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The mud specks are my own custom artwork.

MET has been designing gear to protect your brain in northern Italy for over 30 years now, and the design details in the Roam helmet are proof of their expertise. For the first 25 years, MET produced all of their products in-house, allowing their longtime engineers to gain significant hands-on experience with each element of the production process. Like most competitive brands, they were forced to move production overseas in 2012 to reduce costs. All design and testing procedures still take place in their facility located in the alpine hamlet of Talamona, Italy, and the company maintains two full-time employees who oversee quality control in their overseas factory.

The 360-adjustment belt is reportedly “ponytail compatible”.

The time that MET’s engineers have spent on the factory floor is showcased in a number of ways throughout the construction of their Roam half-shell helmet. All of the material intersections between foam, plastic, rubber, and space-age MIPS bits are clean and precise. There is no exposed foam along the base to scuff up or grind dirt into, and the chinstrap cleanly disappears into the hard outer shell. Additionally, the Roam fit and function show that the folks at MET ride trails in these helmets themselves. This lid is all-around dialed.

The visor is long enough to shade your glasses or goggles and can be adjusted on-the-fly through three distinct angles to suit your sunshine needs. With the visor slid into the highest position, you can store your goggles out of sight, or mount a helmet-camera at the front of the shell. Bolts at either side of the visor keep it in place but are not designed to hold the weight of a camera or light without a lot of movement. Fortunately, there is ample space along the top, front, and sides for accessory mounts.

The flat finish of the “Legion Blue Sand” colorway blends in well with the scenery. At the top-center of the shell, there is a broad runway for your camera or light mounts.

Details

  • $170 with MIPS C2 liner, or $150 for non-MIPS
  • 394g, MIPS C2 version, size large
  • Adjustable visor with goggle strap retention flaps
  • 360° circumference adjustment band
  • 22 ventilation holes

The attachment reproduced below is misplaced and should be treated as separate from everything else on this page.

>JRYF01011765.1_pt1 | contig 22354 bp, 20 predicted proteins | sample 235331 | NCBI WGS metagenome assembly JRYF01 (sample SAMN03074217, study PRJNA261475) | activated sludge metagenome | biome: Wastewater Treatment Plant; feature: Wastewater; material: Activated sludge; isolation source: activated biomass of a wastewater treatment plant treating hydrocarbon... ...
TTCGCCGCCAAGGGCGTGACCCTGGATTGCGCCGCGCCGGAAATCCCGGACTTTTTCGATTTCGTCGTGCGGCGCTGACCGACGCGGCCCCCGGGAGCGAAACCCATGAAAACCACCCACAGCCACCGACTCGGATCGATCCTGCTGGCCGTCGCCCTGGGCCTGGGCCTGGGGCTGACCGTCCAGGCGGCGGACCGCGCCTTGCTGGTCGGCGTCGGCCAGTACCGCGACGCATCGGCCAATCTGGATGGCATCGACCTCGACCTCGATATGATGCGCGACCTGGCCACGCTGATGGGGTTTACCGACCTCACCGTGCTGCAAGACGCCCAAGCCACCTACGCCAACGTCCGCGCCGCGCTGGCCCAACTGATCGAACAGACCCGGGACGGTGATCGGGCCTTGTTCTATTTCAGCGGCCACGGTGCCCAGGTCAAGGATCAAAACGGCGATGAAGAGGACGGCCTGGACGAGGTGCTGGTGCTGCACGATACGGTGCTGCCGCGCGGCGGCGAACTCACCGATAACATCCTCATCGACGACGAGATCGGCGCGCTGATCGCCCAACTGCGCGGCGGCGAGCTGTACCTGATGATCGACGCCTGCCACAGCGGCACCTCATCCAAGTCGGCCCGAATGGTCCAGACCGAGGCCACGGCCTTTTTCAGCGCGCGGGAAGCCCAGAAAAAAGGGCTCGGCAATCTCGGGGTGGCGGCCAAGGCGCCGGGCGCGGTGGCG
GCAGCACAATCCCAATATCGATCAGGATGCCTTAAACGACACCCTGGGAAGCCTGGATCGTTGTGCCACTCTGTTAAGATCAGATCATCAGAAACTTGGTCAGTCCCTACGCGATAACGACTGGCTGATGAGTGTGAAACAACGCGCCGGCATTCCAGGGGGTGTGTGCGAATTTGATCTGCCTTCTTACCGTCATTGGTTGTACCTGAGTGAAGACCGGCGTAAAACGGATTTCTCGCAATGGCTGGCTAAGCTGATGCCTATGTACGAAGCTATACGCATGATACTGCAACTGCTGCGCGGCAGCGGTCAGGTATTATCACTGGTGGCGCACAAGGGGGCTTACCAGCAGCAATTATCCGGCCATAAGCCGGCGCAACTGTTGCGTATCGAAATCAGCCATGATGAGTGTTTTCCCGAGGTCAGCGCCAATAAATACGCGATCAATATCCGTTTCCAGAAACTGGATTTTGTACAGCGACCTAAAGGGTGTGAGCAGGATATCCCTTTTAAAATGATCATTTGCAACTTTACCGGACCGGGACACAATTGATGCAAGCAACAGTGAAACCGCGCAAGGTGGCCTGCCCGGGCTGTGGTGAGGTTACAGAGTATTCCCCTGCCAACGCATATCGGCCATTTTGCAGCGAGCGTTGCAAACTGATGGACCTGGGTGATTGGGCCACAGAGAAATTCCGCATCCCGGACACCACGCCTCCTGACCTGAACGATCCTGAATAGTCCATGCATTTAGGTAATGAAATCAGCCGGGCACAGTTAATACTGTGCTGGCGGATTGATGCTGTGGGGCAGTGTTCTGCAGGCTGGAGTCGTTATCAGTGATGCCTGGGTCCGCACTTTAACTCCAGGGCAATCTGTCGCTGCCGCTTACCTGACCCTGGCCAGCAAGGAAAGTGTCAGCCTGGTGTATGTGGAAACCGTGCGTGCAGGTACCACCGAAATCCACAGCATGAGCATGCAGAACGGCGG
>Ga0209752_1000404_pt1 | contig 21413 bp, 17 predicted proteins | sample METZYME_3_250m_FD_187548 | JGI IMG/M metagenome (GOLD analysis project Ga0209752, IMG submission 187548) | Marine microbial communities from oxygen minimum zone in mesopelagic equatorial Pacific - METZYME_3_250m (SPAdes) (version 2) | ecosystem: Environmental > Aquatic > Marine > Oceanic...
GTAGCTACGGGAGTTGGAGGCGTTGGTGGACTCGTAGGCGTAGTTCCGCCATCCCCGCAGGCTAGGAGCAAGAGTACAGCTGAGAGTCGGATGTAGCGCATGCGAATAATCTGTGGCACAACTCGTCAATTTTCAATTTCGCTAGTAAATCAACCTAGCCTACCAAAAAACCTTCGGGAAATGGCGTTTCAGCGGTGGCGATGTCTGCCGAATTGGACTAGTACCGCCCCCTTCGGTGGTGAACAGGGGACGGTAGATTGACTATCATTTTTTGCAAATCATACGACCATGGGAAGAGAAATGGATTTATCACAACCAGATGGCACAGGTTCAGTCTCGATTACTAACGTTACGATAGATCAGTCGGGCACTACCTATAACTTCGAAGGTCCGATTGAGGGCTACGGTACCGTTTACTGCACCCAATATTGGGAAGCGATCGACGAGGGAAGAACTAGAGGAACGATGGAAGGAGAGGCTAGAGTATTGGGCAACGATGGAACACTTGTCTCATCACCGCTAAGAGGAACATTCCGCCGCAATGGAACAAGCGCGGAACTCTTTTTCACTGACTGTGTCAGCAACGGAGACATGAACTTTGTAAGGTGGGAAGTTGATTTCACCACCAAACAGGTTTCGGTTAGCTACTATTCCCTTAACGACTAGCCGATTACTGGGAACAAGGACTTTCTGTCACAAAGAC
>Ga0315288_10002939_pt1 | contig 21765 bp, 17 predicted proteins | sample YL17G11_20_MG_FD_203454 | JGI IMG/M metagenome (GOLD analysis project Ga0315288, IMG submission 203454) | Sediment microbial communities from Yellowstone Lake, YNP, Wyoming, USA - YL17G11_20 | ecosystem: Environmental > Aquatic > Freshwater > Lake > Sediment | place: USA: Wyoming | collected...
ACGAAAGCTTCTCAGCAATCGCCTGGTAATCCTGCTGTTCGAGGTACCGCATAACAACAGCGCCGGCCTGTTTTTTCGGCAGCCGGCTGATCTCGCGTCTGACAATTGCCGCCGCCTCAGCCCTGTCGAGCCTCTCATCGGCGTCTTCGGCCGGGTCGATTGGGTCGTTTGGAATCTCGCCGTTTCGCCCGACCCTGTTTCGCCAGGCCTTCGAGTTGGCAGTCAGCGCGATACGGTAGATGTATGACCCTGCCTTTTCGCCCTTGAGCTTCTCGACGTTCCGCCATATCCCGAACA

• Sizing: small, medium, large
  • Color selection varies based on your location and desired model.

The visor slides out of the way, leaving storage space for goggles, with flaps at either side to prevent the strap from slipping over the top.

On-Trail Feel

The shape of the helmet’s shell leaves ample room for goggle frames.

I don’t have much to say about the feel of this helmet, because I forget I am wearing it during most rides. It stays where I put it, and doesn’t have any unnecessary bulky bits or shapes. This is without a doubt one of the most comfortable helmets I have wrapped my head in, and I would recommend it to anyone who is in the market for a new half-shell.

The MIPS C2 liner’s shape mirrors that of the helmet’s inner foam shell for maximum ventilation.

The MIPS C2 liner system not only provides protection from rotational impact, but it creates a few millimeters of space between the helmet and my cranium. This narrow air-barrier, combined with the Roam’s 22 vent holes, makes it an impressively cool piece of gear on warm days.

The height of the rear circumference adjuster can be shifted by 1cm up or down, allowing you to choose the best overall angle for your unique dome.

The helmet’s ventilation and fit are particularly impressive given its large coverage area. With the adjustment strap in its lowest position, it protects my head from just above my eyebrows to roughly 1.5cm above the base of my skull. If you are looking for more cranial coverage than that, MET-Helmets and their gravity-focused subsidiary Bluegrass Eagle have a variety of full-face helmets on offer.

The helmet uses a traditional chin-strap, with a pair of thick rubber bands to keep the excess material tucked away.

The edges of the shell are fully sealed, keeping the base clean and good looking.

In conclusion

This is a well-designed helmet that provides top-shelf protection, breathes well, is packed with thoughtful features, and is topped off with a good look. The Roam will work well in all sorts of weather, for nearly any genre of riding and adventure you get yourself into. The one element I would change is the two-bolt visor. I like to be able to tighten the visor in one fixed position with a center finger tight bolt and leave it there. This would disable the goggles-up and goggles-down storage feature of the Roam, which is clearly why they designed the visor with two bolts instead of three. If you like to be able to adjust your visor on the fly, the Roam might be the right helmet for you.

It also works well with shades.

We would like to thank the folks at MET Helmets for sending the Roam for review. 

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